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Displacement and Belonging: Musical consumption and production among Malian Kel Tamasheq Refugees in Burkina Faso

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This article discusses displacement and belonging by analysing the relationship between narratives and practices of consumption and production of music, and the (re)making of individual and collective feeling of belonging in a community of Malian Kel Tamasheq refugees in Burkina Faso. 'Being displaced' has a double-effect on how individual and collective subjectivities express themselves in relation to their feeling of belonging. On the one hand, forced separation from home fosters stronger feelings of attachment to activities perceived as essentially representing the population's traditions; on the other hand, novel contingencies make these cultural factors sometimes redundant or they are challenged by other practices and expressions of values. While taking care not to belittle the physical and psychological deprivations that forced migration entails, this article underlines the importance of transformative or reactionary processes of cultural making within a context of displacement. In doing so, it contributes to the literature on belonging by underlining dynamics of openness and boundedness, of contemporary destabilisation and restabilisation of individual and collective identifications, dynamics mostly visible in "grey zones" of change such as displacement. The first section situates the paper in relation to anthropological studies of forced migration; the second part reviews the literature on belonging, social identity and music. With an introduction to the methods and the context at the time of fieldwork, the third section presents the main findings in the following sub-sections: first, how dynamics of forgetting and remembering spurred by music shape feelings of belonging; and second, how the community conceives the traditional and guitar genres of Tuareg music, and what this entails for dynamics of the music's politicization. By presenting opposite trends (novel musical expressions and interests unrelated to what "truly" Tuareg music is considered to be, and the sporadic irrelevance of Tuareg music) the last section exemplifies how concurrent trends (conserving or transforming) coexist in the making of refugees' subjectivities.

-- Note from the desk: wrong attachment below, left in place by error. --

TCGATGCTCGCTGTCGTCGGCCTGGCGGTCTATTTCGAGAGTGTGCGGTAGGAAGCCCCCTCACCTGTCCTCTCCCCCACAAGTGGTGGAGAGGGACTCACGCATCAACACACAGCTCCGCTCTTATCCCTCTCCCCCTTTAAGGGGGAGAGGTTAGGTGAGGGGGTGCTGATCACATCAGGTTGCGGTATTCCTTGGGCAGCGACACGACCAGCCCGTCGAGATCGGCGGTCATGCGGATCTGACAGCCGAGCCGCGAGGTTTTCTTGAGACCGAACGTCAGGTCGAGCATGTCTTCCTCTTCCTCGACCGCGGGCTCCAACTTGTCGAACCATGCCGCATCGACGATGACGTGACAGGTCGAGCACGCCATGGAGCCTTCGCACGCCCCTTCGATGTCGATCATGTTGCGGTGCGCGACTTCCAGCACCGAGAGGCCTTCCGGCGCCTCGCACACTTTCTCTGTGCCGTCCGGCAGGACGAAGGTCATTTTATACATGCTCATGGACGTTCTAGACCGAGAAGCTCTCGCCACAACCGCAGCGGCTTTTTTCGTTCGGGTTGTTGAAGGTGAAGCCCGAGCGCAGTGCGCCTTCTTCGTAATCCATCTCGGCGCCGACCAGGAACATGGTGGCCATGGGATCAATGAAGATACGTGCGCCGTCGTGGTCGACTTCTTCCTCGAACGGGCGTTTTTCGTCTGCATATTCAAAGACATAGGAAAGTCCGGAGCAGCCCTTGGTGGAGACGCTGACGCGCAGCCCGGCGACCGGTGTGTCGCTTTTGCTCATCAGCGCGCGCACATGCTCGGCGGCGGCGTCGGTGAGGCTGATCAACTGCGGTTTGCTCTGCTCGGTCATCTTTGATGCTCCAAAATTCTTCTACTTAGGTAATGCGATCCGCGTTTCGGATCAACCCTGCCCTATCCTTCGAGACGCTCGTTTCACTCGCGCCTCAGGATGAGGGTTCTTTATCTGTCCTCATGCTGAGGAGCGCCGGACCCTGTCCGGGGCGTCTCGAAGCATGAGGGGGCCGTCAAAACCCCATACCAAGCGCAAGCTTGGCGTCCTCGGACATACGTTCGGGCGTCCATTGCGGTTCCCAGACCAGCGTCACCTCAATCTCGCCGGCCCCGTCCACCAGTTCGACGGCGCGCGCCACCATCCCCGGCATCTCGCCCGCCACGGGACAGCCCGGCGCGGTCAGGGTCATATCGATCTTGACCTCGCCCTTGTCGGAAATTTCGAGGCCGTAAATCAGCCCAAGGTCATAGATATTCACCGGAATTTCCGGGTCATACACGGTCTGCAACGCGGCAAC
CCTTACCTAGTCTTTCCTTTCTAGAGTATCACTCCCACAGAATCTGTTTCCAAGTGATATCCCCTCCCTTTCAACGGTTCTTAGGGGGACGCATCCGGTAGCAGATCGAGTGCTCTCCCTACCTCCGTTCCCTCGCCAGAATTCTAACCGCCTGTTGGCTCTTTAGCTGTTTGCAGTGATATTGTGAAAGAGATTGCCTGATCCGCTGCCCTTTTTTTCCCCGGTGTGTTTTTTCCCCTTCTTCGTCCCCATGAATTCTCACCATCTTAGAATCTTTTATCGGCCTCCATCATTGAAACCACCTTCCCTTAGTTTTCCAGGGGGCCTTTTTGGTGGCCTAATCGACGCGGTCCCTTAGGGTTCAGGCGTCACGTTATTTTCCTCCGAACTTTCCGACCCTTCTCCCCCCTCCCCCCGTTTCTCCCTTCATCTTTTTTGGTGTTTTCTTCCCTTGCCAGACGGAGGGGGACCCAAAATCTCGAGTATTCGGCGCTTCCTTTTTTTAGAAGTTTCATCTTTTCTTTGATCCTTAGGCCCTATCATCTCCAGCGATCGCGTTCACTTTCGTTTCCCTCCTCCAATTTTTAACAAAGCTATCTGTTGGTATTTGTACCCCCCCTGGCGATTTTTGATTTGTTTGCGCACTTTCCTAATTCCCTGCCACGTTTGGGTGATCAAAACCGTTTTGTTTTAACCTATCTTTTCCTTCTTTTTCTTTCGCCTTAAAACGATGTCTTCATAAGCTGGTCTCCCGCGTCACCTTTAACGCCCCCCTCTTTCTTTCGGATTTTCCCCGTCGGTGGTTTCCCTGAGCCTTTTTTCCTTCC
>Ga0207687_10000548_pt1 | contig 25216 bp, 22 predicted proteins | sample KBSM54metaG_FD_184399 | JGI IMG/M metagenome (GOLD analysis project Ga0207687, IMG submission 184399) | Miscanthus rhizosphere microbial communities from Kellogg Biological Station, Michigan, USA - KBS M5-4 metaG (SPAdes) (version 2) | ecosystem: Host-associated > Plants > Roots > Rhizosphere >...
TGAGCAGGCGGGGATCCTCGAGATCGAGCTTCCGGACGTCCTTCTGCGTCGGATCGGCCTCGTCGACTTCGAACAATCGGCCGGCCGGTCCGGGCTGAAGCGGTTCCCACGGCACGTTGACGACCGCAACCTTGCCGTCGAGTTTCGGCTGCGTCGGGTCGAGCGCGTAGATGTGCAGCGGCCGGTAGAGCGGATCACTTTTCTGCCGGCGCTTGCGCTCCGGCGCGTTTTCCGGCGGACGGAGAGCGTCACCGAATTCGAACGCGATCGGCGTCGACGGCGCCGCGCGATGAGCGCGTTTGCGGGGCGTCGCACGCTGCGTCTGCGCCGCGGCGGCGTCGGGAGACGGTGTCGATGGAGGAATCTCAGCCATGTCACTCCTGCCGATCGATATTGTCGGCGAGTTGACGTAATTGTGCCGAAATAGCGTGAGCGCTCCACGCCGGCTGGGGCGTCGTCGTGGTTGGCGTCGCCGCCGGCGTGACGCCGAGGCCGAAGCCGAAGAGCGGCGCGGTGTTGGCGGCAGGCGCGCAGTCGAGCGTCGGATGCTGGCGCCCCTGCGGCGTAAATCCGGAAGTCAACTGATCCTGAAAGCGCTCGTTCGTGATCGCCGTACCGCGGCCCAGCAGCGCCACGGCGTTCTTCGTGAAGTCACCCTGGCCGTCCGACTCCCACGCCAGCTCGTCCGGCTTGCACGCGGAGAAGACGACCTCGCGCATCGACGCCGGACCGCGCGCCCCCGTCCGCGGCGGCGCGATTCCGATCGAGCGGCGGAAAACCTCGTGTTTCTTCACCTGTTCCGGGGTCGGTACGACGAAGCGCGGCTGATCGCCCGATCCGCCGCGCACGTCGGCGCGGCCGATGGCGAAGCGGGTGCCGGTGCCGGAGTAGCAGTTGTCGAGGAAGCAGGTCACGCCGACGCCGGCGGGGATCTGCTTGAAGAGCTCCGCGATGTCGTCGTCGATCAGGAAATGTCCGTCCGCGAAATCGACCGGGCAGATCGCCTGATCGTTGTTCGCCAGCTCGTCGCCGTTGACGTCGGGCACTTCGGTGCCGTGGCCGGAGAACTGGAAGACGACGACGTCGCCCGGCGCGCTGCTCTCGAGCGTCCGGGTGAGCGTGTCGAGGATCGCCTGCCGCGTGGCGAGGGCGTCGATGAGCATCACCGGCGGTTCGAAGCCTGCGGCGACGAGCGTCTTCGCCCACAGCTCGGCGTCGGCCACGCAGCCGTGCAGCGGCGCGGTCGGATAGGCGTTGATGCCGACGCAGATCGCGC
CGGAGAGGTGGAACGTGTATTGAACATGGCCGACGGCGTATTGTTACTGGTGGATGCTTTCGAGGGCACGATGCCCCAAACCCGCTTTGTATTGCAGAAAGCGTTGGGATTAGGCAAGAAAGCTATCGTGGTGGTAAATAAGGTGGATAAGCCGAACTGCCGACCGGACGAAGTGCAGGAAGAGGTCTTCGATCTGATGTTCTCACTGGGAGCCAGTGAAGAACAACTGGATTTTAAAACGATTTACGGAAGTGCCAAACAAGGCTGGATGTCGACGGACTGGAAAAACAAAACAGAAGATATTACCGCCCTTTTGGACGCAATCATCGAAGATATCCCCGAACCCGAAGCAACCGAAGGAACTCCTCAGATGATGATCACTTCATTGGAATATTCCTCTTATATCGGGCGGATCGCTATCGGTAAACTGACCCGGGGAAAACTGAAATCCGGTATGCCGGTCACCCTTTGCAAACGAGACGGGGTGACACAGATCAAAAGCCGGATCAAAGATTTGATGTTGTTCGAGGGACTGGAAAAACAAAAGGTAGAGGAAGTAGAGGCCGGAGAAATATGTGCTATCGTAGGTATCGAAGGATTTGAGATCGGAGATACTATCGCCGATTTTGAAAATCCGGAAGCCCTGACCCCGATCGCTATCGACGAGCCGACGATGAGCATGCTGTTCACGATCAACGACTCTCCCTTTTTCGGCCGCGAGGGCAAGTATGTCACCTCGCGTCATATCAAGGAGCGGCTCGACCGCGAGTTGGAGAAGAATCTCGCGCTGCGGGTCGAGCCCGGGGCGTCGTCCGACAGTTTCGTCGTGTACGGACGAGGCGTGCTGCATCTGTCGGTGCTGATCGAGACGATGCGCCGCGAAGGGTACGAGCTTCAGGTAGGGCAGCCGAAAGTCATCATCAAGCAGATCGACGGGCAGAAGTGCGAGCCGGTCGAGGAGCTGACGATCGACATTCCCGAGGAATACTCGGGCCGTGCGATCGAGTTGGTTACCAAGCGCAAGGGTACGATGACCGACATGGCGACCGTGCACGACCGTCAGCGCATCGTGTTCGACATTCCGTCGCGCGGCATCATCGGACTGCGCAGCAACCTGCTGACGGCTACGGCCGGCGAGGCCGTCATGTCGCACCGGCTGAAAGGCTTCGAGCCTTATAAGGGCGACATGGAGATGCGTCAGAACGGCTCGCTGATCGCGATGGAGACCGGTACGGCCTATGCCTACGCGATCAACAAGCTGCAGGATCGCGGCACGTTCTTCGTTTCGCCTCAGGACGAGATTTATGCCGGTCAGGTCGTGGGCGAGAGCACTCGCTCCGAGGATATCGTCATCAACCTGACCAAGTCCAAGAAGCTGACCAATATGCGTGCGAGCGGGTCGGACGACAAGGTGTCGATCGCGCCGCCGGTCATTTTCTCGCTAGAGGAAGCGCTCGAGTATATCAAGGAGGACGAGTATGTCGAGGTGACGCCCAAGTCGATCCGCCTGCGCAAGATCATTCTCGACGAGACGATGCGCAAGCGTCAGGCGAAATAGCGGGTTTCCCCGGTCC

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Document Type: Research Article

Publication date: February 1, 2017

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  • The St Antony's International Review (STAIR) is the only peer-reviewed journal of international affairs at the University of Oxford. Set up by graduate students of St Antony's College in 2005, the Review has carved out a distinctive niche as a cross-disciplinary outlet for research on the most pressing contemporary global issues, providing a forum in which emerging scholars can publish their work alongside established academics and policymakers. Past contributors include Robert O. Keohane, James N. Rosenau, and Alfred Stepan.
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